Expected to attend: Director Hong Khaou
Exploring matters of lost love, memory, and cross-cultural barriers with great emotion, Lilting tells the story of a bereaved mother and her late son’s longtime lover, each attempting to move on after the death of their beloved. Kai, a young man of French-Cambodian and Chinese descent, has recently died in his adopted country of England. Beset by grief, his elderly mother Junn, (who speaks little English) fantasizes conversations with her son, alternately berating him for putting her in a home and shyly discussing a new relationship she’s found there with a British man. Kai’s similarly bereft lover, Richard, meanwhile, reaches out to Junn despite the fact that she’s hostile to him and doesn’t know about his relationship with Kai. Attempting to form a bond, he hires a translator to assist with conversations between himself and Junn and between Junn and her new suitor. The issue of communication is one of the film’s key themes, and writer-director Hong Khaou reveals how trying to make things clear can often muddy the waters. Striving to make an emotional connection while working through his own issues of sadness and abandonment, Richard risks alienating the one person who can bring him closer to Kai. And Junn does not make it easy, refusing to confront the emotional truths that lie in front of her and relying on the language barrier to protect herself.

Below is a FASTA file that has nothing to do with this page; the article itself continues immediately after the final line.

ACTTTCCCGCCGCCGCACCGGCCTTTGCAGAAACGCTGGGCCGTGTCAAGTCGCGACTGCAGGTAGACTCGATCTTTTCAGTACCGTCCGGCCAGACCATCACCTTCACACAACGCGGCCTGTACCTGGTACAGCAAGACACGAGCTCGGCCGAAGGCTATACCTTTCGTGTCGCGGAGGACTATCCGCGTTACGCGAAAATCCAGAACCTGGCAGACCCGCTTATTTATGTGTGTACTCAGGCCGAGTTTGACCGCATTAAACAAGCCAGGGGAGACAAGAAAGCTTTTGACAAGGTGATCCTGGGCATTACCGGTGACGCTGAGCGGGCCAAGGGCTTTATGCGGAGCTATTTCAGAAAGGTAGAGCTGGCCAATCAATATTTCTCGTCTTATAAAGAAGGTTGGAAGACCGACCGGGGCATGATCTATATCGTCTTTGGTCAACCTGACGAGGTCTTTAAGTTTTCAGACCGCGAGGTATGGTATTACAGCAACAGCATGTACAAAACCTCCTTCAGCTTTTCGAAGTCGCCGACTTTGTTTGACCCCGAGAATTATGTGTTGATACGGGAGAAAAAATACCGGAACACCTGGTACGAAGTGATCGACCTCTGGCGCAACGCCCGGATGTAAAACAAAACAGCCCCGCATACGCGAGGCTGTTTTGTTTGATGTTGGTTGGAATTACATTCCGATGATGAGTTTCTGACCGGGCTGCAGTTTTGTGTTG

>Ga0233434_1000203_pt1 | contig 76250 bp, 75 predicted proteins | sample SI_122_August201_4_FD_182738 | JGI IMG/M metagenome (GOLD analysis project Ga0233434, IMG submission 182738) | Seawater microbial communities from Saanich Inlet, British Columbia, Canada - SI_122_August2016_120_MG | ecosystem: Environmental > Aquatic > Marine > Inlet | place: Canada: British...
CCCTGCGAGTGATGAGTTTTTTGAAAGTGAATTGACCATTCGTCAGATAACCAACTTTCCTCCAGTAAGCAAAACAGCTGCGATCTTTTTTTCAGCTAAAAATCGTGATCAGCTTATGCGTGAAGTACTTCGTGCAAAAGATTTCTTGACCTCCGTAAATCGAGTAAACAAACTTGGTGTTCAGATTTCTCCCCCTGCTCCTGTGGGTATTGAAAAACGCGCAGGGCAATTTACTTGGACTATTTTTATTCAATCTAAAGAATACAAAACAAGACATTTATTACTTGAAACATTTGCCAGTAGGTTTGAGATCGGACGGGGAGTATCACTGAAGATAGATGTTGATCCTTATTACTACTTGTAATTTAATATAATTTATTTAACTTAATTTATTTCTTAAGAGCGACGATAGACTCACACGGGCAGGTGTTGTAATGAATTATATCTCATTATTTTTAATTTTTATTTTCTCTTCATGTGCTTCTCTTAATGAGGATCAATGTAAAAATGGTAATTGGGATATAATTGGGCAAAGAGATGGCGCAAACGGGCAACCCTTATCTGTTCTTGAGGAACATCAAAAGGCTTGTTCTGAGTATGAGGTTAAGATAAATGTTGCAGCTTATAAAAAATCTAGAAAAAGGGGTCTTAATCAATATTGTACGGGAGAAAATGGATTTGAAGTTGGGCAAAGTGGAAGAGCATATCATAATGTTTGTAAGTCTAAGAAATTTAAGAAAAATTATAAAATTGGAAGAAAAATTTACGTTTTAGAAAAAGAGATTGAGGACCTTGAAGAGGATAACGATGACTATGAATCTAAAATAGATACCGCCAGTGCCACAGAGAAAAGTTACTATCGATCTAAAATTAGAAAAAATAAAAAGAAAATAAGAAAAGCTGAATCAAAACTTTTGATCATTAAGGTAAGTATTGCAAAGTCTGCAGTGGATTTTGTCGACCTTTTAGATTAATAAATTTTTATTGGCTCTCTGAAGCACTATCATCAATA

Lilting conveys a complex set of relationships with delicate power and humor. This moving battle of wills in mourning is brought to extraordinary life through a carefully wrought script deploying flashbacks and competing memories, graceful cinematography by Ula Pontikos, and incredibly rich performances by Ben Whishaw and Pei-Pei Cheng (Crouching Tiger, Hidden Dragon).
— Rod Armstrong
In English, Mandarin with English subtitles.
This film is eligible for the Frameline38 Wells Fargo First Feature Award.
AT&T Audience Award Text Voting Code: F128
Gay Asian Pacific Alliance